Saturday, August 2, 2014

Early Machine Guns

In our last post, we looked at some basics about machine guns. In today's post, we will study some early developments in machine gun history and what technologies needed to be invented along with them.

One of the early developments in weapons capable of firing multiple shots before reloading was the Puckle gun, which we already studied some time ago. This was invented in 1718 and is the precursor of the revolver.
A Puckle gun. Click on the image to enlarge. Public domain image.

There were also other multi-shot weapons invented later, such as the Mitrailleuse gun and the Belton flintlock, but the first real practical machine gun was the Gatling gun, invented by Richard Gatling in 1861.

In order to have a rapid firing weapon, it was necessary to have a way to automate/quicken the reloading process and the invention of the cartridge came in handy here. Early gatling gun models used paper cartridges and percussion caps, because these were the same technologies used by US Army infantrymen of that era -- in fact, the Gatling gun was designed to use the same caliber cartridges. However, this model was prone to jamming. The second model used the rimfire cartridge instead. Rimfire and centerfire cartridges made the Gatling more reliable. Metallic cartridges also made it possible to provide a better seal in the chamber of the firearm, because the hot gases from a fired cartridge expands the metal case and seals the back of the chamber.

Another technology that made it possible for modern machine guns was the invention of smokeless powder. Early Gatling guns used black powder cartridges. With black powder, the smoke rapidly makes it hard for the operators to see what is going on. On top of that, black powder leaves behind a lot of dirty residue and this can cause the mechanism of a machine gun to jam. Smokeless powders produce a lot less residue, therefore the gun can fire for longer periods without risk of jamming.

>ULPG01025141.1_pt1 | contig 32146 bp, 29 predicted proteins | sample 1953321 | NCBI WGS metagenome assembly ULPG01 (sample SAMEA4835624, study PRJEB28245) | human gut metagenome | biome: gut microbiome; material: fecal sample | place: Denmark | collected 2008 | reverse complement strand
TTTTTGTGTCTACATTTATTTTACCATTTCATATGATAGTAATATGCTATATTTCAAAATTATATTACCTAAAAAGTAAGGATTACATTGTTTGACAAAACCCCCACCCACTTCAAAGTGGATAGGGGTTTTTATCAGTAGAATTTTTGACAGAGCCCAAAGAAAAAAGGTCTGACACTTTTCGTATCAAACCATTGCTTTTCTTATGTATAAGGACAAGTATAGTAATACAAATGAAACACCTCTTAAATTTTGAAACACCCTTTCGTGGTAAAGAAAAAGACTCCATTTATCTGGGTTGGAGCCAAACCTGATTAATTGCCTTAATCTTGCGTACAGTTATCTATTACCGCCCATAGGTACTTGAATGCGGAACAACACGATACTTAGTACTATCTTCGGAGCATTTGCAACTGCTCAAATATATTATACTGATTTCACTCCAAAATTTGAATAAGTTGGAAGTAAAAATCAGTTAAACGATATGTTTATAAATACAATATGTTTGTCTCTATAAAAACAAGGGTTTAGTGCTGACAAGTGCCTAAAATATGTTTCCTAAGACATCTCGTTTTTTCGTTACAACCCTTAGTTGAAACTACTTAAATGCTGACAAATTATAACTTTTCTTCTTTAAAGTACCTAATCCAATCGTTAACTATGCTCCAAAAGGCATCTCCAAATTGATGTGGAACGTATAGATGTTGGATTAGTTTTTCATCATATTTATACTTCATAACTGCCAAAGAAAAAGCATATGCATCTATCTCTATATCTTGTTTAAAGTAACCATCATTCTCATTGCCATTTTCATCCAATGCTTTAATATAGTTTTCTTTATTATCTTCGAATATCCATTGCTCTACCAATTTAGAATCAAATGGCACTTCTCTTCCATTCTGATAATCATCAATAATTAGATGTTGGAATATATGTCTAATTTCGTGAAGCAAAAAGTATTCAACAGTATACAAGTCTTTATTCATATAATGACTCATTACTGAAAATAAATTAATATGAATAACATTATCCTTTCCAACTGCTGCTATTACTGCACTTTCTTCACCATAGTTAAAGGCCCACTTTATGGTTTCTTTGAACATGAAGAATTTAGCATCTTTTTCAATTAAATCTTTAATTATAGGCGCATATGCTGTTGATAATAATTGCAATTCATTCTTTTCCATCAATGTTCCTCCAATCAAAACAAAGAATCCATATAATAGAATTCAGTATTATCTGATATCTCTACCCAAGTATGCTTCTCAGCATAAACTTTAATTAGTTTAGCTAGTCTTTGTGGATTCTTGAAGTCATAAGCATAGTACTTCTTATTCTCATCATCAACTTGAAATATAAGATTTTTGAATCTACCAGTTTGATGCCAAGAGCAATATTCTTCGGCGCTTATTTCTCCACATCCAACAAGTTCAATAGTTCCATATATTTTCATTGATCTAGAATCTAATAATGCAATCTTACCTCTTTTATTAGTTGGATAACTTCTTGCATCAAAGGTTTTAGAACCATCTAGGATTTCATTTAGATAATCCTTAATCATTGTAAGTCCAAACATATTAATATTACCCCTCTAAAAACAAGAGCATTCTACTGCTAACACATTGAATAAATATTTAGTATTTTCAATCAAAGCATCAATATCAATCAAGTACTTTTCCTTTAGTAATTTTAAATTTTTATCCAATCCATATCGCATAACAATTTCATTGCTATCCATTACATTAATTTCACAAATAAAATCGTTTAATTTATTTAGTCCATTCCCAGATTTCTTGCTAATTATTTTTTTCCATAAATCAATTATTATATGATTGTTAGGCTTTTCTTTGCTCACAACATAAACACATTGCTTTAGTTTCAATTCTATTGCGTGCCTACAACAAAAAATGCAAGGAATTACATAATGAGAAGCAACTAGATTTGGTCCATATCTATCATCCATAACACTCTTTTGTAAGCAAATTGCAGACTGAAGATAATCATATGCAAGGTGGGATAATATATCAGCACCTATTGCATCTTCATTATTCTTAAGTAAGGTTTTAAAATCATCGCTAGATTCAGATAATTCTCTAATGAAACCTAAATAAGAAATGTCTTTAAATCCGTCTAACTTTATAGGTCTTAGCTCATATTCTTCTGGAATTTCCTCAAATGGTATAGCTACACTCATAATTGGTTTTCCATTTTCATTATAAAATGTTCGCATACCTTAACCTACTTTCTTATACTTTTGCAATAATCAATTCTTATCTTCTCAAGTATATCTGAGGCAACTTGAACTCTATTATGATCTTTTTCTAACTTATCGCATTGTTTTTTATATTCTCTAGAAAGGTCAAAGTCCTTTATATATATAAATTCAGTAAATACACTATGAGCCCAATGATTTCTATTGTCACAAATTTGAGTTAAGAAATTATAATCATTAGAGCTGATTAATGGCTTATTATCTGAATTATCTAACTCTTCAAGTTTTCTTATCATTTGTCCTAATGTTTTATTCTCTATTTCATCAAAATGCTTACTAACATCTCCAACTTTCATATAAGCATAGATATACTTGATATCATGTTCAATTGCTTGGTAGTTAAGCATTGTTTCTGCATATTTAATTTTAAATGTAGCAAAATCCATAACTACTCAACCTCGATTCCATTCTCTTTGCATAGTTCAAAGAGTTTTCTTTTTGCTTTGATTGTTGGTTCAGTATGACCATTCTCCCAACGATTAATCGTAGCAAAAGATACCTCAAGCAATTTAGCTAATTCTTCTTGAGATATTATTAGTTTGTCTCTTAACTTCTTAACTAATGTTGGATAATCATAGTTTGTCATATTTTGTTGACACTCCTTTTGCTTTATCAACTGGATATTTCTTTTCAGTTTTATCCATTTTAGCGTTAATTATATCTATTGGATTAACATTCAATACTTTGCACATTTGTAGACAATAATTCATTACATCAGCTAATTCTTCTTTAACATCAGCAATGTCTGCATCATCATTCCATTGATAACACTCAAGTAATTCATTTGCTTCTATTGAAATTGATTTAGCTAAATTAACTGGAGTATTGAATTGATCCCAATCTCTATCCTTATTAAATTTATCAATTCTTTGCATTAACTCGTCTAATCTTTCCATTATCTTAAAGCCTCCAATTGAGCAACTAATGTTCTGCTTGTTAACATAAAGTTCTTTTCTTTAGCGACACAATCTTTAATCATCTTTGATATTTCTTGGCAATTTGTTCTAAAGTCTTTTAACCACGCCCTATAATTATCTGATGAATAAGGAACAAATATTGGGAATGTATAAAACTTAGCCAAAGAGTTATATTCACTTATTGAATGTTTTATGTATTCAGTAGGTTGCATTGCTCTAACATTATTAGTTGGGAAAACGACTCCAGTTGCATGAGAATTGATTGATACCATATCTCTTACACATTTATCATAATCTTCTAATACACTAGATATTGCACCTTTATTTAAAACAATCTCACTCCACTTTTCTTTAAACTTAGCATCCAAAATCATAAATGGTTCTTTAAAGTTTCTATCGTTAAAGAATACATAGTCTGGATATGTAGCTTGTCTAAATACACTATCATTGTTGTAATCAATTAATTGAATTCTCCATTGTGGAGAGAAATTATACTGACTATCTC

Improvements in metallurgical techniques also helped, because it made it possible to make gun parts which perform reliably for extended periods of time and resist heat better as well.

With that said, heat dissipation has always been a problem in machine gun design. In the case of the Gatling gun, the problem was solved by using multiple barrels. With multiple barrels, the weapon can fire at a higher rate, but each barrel is rotated after each shot and therefore has time to cool before it fires another shot. However, the presence of multiple barrels makes the overall weapon heavier. Water cooling and quick-change barrels are other techniques that were historically used by other machine guns to solve the same issue. Interestingly, the use of multiple barrels in a gun was revisited in modern times, with the invention of the minigun and the multi-shot cannon used on the A-10 Warthog aircraft.

Also, the idea of using an electric motor to power a gun is a lot older that most people realize. In fact, in 1893, Richard Gatling received a patent for a gatling gun powered by an electric motor!

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